South Africa – fewer halos?

SA Wine Industry Transformation Unit illustration

We want to set the record straight with some personal accounts of Black experiences in the SA wine industry.

The first inkling that my social progress report on South Africa published a week ago might be incomplete came when the (white) CEO of Wines of South Africa Siobhan Thompson sent an email via Jo Wehring, WOSA’s UK market manager, saying, ‘Please thank Jancis for this piece. It’s well balanced and probably one of the fairest pieces I have read in a long time.’

Over the last week I have been contacted by numerous people of colour in South African wine eager to demonstrate that things are not nearly as rosy for them as my article suggested. A common complaint was that, while Black engagement in the wine industry may have improved a bit quantitatively (the number of Black-owned wine labels, etc), qualitatively there is still a great deal to be done.

Wendy Petersen, with more than 26 years’ experience working in the industry, including for many of the big companies, is currently operations manager of the South Africa Wine Industry Transformation Unit set up in 2016 (and from whose website the picture above was taken). When I saw her copied in on an email, I assumed, wrongly, that she too was white. We had a long phone conversation last week. She told me, for instance, that the number of Black-owned wine brands and farms was not 60, as I had been told, but in fact 67. Less good news, however, is that many of them are still at a very embryonic stage of development. On a yearly basis the organisation open applications for support and funding to all Black-owned enterprises and Black-owned farms. She oversees the process whereby the applications are assessed by an independent appraisal committee and where a recommendation is made to the SAWITU board. Enterprise development support is provided from industry levies, raised by various production and export levies for the entire wine industry. Of these levies a meagre 20% of the funds is allocated towards transformation initiatives and support programmes. This year the funds could be used in support of 17 Black-owned enterprises and eight Black-owned farms.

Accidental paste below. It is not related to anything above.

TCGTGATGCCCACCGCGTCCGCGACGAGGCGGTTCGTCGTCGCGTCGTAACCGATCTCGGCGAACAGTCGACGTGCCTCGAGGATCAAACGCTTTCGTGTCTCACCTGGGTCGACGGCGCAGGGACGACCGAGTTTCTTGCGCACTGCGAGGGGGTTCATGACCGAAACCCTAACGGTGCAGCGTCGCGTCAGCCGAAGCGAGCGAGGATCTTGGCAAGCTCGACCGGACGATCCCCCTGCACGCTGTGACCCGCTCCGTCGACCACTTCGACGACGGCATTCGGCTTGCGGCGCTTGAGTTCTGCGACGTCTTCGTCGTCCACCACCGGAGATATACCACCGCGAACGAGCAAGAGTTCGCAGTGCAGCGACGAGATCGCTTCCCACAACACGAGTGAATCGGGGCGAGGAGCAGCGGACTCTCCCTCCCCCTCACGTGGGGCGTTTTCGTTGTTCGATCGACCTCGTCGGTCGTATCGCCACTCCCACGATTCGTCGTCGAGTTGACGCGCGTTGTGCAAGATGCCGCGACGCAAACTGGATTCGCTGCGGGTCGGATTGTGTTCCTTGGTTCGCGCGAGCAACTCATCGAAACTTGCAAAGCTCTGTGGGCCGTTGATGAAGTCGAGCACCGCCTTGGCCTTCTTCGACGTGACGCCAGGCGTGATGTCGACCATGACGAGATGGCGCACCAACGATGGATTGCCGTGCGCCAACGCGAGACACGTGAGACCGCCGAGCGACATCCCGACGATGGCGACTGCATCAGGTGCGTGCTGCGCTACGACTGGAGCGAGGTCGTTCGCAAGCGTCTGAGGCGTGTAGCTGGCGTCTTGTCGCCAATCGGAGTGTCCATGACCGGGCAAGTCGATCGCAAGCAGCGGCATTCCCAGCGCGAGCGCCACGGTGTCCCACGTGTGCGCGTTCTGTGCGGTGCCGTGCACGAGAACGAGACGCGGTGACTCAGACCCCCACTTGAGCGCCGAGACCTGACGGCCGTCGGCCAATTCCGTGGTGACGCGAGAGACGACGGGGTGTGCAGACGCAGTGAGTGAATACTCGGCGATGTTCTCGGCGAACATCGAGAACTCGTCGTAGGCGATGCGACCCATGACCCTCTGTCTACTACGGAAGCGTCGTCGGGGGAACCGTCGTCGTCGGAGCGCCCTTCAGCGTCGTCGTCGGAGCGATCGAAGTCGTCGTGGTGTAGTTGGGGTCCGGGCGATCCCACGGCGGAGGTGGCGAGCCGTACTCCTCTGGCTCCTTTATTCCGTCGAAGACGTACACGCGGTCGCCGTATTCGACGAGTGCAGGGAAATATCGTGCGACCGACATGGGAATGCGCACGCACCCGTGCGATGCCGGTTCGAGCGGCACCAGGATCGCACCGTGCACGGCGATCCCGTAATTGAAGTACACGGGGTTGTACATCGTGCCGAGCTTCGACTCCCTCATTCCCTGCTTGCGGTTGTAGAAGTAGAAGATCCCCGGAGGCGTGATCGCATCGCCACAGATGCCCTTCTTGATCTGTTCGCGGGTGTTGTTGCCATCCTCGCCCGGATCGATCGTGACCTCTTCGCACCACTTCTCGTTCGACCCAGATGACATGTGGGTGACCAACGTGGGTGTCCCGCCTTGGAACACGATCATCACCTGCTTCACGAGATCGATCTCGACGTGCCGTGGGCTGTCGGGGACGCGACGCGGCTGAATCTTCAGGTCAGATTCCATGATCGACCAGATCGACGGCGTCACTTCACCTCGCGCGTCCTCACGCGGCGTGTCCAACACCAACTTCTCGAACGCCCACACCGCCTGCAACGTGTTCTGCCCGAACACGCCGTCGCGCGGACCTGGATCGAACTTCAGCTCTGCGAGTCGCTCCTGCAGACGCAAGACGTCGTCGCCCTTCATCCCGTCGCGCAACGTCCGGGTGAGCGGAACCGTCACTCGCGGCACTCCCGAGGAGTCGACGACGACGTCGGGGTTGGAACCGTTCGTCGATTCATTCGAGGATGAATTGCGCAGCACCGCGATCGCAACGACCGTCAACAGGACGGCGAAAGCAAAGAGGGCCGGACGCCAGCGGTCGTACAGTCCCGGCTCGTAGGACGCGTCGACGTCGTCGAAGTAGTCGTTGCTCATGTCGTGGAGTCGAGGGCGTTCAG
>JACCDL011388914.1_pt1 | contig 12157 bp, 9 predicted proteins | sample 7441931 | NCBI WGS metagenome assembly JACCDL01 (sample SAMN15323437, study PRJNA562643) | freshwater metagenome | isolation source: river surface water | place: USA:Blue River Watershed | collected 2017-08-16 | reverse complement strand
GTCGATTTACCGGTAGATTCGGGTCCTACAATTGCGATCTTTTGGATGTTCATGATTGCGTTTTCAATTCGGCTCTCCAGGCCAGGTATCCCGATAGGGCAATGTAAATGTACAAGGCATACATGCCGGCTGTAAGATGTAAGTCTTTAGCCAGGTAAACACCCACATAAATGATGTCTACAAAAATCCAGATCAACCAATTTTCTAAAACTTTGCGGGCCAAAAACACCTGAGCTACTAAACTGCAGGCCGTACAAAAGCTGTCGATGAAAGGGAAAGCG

Her, and others’, observations about the current situation for people of colour in South African wine remind me a little of how things have been for women in business generally for far too long: by dint of extremely hard work, they can get so far, but are far too rarely given real power and opportunities – although of course the problems of South Africa’s Black population have been much graver and more systemic.

Transformation is a key word in South Africa’s transition to racial equality. Elton Greeve, who runs a business designed to create opportunities for Black enterprises within the existing framework of the South African wine industry, admitted in an email, ‘transformation, which in a South African context refers to the process of changing racial, gender and economic status in the workplace to reflect the South African population demographics, is a sensitive subject'.

For Wendy Petersen, transformation is not the destination but the getting there and the changes you implement while being on that journey. She defines it as ‘a revolutionary journey that must bring about real change through empowerment and upliftment of people and communities that have not been recognised, acknowledged for their contribution and have also not been given opportunities previously'.

It is attitudes and behaviours that need to be changed and real opportunities actively created.

Over the next few weeks we hope to publish a series of personal accounts of the experiences of people of colour in the South African wine industry in the hope that these heartfelt reports might make a small contribution to the issue. If you feel you would like to write something, don’t hesitate to get in touch via